While federal wildlife officials are pushing to designate a wide swath of the southern Sierra Nevada mountain range as protected habitat, Fresno County Supervisor Nathan Magsig has emerged as a leading opponent of the move, pressing for greater forest management in the Sierras.
Magsig, whose district covers the Sierra Nevada portion of Fresno County, penned a letter to the U.S. Fish and Wildlife Service in late October opposing the proposal to dedicate over 550,000 acres as critical habitat for the fisher mammal.
If the federal officials implement the proposal, preserving the denning habitats of the weasel-like Fisher would be a top priority in the selected region ranging from Tuolumne County to Tulare County, meaning forest management services would be held out.
The push by federal officials comes on the heels of the devastating Creek Fire, which destroyed much of the fisher’s habitat.
“These fires have not only destroyed the homes and businesses of countless people, but also contributed to the incalculable deaths of wildlife that lived in those forests,” Magsig wrote. “While I respect that the Service supports land management activities that contribute to healthy forests, history has not been kind to the federal government and its forest management policies.”
Magsig noted that the recreational enjoyment and livelihood of hikers, backpackers and residents depends on a healthy forest, meaning they would naturally favor proper forest management.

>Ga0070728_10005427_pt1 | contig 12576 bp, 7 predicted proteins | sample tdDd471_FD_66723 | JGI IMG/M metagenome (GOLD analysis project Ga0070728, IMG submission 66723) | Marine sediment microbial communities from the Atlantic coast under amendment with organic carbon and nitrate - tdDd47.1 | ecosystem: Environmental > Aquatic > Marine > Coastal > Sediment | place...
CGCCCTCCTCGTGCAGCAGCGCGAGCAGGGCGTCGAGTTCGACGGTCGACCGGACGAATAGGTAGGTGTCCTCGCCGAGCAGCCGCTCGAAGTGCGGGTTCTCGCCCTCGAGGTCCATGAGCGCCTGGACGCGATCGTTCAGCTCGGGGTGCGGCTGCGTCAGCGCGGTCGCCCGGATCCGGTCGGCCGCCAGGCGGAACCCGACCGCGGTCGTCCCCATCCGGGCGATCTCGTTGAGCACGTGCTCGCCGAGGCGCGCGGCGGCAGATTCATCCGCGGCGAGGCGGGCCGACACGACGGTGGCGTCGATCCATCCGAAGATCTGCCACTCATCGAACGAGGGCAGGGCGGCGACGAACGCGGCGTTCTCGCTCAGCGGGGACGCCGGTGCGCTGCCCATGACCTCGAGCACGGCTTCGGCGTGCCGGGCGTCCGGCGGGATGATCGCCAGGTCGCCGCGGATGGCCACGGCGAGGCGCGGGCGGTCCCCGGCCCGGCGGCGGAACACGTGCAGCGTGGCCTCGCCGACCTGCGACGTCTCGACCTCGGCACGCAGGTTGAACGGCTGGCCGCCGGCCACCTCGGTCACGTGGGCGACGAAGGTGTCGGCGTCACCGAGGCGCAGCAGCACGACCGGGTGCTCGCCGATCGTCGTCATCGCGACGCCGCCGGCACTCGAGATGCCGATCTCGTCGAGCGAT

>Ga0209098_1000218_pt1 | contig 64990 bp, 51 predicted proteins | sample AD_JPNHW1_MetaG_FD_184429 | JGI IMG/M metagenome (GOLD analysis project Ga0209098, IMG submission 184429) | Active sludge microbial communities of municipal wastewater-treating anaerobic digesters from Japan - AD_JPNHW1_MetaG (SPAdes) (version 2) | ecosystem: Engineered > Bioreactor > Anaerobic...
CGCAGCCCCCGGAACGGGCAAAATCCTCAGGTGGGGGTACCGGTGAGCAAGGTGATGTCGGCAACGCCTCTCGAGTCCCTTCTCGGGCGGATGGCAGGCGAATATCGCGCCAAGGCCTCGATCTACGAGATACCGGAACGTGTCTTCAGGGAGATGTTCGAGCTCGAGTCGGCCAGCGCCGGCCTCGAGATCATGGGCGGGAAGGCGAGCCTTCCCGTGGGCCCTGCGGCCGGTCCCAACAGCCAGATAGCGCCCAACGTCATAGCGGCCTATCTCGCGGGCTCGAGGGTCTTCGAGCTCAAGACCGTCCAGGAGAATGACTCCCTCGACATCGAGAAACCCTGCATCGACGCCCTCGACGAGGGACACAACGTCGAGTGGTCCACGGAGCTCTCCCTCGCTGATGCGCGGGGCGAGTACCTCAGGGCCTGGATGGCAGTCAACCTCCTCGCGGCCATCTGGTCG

“State and Federal laws and regulations have contributed to the forest’s current condition and the devastating outcomes we’ve experienced. My constituents and I believe it’s best to leave the forest preservation and management to local control.”
Without proper forest management, Magsig argued that the fisher could face an even worse outcome than it is currently dealing with.
“If the government approves a vast amount of acreage as sanctuary land for the fisher, it will keep they public out, ban timber harvesting and thinning of dead and dying trees, inhibit controlled burning, and prevent other crucial methods of maintaining a healthy forest,” Magsig wrote.
“To go down this road could mean the ironic and ultimate end of wildlife in the proposed area, including the fisher.”
In addition to Magsig’s opposition, last week the Tulare County Board of Supervisors also sent a letter to the U.S. Fish and Wildlife Service, arguing that the proposal would not actually address the solution to the cause of habitat loss.
As with Magsig, Tulare County lawmakers advocated for forest management, including low-severity forest fires as one strategy to keep the forests well-maintained.
The fisher has also served as the center of attention for environmental groups looking to remove the logging industry and other forest management services from the Sierra Nevada mountains.
Three such environmental groups sued the U.S. Forest Service earlier this year over pre-approved logging activities surrounding the damage of the Creek Fire.
At its centerpoint was the fisher, with the suit arguing that the logging practices would eliminate habitat for the species.
But their lawsuit was struck down by Fresno-based Federal judge Dale A. Drozd, who ruled that federal officials had followed the law in regards to the study of the fisher population and also noted the long-term benefits that the species would receive from the effects of logging.